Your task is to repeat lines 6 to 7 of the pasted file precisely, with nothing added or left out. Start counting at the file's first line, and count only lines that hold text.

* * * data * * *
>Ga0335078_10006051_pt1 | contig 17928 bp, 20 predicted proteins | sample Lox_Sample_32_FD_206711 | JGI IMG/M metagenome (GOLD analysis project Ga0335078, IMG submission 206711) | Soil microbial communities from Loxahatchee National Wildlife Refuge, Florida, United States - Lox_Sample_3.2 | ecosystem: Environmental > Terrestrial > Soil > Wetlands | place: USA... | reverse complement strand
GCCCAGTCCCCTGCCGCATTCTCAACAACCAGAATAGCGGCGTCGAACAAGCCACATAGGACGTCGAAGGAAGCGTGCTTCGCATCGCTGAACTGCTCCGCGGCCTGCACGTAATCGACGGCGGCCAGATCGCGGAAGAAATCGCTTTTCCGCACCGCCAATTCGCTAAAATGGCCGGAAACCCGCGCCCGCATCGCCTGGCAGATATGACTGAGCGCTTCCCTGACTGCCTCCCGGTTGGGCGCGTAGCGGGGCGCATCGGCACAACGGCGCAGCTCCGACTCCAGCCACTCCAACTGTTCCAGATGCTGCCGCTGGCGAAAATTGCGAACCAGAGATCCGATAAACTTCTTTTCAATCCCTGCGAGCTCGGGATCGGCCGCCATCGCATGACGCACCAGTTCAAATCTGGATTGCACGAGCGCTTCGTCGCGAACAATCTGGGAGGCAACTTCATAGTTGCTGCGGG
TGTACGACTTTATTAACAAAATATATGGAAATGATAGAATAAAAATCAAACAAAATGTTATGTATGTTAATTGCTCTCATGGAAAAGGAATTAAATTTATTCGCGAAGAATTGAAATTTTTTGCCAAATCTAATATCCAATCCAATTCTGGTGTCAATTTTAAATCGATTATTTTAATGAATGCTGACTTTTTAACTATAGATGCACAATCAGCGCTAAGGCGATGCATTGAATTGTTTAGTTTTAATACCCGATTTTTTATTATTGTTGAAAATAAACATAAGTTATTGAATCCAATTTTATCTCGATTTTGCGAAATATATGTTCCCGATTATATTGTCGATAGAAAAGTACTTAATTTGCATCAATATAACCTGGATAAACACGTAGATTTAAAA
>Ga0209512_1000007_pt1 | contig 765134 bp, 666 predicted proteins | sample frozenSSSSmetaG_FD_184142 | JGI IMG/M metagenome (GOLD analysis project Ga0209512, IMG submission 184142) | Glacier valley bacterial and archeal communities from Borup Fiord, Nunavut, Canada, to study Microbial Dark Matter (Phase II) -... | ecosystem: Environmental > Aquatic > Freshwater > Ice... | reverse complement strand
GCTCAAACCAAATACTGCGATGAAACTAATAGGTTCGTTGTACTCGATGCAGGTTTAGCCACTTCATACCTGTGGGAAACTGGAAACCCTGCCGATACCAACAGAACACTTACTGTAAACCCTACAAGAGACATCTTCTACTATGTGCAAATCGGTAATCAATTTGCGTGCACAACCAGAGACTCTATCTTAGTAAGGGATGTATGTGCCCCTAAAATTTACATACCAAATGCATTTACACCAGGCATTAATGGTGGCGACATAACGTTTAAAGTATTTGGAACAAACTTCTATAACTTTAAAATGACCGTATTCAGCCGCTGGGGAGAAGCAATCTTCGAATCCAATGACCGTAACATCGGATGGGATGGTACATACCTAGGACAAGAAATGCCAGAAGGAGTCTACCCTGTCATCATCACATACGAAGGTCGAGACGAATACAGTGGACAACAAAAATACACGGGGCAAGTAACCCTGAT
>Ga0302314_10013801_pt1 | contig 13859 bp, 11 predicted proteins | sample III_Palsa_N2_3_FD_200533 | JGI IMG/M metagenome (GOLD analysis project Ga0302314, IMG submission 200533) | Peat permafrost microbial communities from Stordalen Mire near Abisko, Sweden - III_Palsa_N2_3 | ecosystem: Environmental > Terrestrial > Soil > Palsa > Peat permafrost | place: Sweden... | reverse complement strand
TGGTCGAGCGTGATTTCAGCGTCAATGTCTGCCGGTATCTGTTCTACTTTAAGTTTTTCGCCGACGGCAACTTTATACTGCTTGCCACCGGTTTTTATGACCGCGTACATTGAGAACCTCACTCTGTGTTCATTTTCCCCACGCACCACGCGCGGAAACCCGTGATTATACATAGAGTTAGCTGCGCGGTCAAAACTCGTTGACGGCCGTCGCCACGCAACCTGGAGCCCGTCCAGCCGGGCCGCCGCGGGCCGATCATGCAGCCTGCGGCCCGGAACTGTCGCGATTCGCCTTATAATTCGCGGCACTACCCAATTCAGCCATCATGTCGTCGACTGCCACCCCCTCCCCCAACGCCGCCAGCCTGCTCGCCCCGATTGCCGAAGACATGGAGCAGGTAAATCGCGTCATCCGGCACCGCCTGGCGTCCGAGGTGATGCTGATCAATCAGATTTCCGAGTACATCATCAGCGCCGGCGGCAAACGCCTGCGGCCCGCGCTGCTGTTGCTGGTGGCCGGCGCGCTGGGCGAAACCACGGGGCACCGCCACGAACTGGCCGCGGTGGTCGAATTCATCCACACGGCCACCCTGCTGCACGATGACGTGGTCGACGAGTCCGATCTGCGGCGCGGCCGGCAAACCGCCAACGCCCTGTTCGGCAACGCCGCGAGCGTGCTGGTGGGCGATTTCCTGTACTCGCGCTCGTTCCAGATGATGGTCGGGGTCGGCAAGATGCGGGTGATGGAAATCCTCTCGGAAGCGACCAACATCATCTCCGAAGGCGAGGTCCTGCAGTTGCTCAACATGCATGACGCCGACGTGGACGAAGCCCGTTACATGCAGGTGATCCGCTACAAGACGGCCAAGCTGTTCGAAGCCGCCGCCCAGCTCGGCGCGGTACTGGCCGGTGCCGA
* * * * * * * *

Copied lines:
>Ga0302314_10013801_pt1 | contig 13859 bp, 11 predicted proteins | sample III_Palsa_N2_3_FD_200533 | JGI IMG/M metagenome (GOLD analysis project Ga0302314, IMG submission 200533) | Peat permafrost microbial communities from Stordalen Mire near Abisko, Sweden - III_Palsa_N2_3 | ecosystem: Environmental > Terrestrial > Soil > Palsa > Peat permafrost | place: Sweden... | reverse complement strand
TGGTCGAGCGTGATTTCAGCGTCAATGTCTGCCGGTATCTGTTCTACTTTAAGTTTTTCGCCGACGGCAACTTTATACTGCTTGCCACCGGTTTTTATGACCGCGTACATTGAGAACCTCACTCTGTGTTCATTTTCCCCACGCACCACGCGCGGAAACCCGTGATTATACATAGAGTTAGCTGCGCGGTCAAAACTCGTTGACGGCCGTCGCCACGCAACCTGGAGCCCGTCCAGCCGGGCCGCCGCGGGCCGATCATGCAGCCTGCGGCCCGGAACTGTCGCGATTCGCCTTATAATTCGCGGCACTACCCAATTCAGCCATCATGTCGTCGACTGCCACCCCCTCCCCCAACGCCGCCAGCCTGCTCGCCCCGATTGCCGAAGACATGGAGCAGGTAAATCGCGTCATCCGGCACCGCCTGGCGTCCGAGGTGATGCTGATCAATCAGATTTCCGAGTACATCATCAGCGCCGGCGGCAAACGCCTGCGGCCCGCGCTGCTGTTGCTGGTGGCCGGCGCGCTGGGCGAAACCACGGGGCACCGCCACGAACTGGCCGCGGTGGTCGAATTCATCCACACGGCCACCCTGCTGCACGATGACGTGGTCGACGAGTCCGATCTGCGGCGCGGCCGGCAAACCGCCAACGCCCTGTTCGGCAACGCCGCGAGCGTGCTGGTGGGCGATTTCCTGTACTCGCGCTCGTTCCAGATGATGGTCGGGGTCGGCAAGATGCGGGTGATGGAAATCCTCTCGGAAGCGACCAACATCATCTCCGAAGGCGAGGTCCTGCAGTTGCTCAACATGCATGACGCCGACGTGGACGAAGCCCGTTACATGCAGGTGATCCGCTACAAGACGGCCAAGCTGTTCGAAGCCGCCGCCCAGCTCGGCGCGGTACTGGCCGGTGCCGA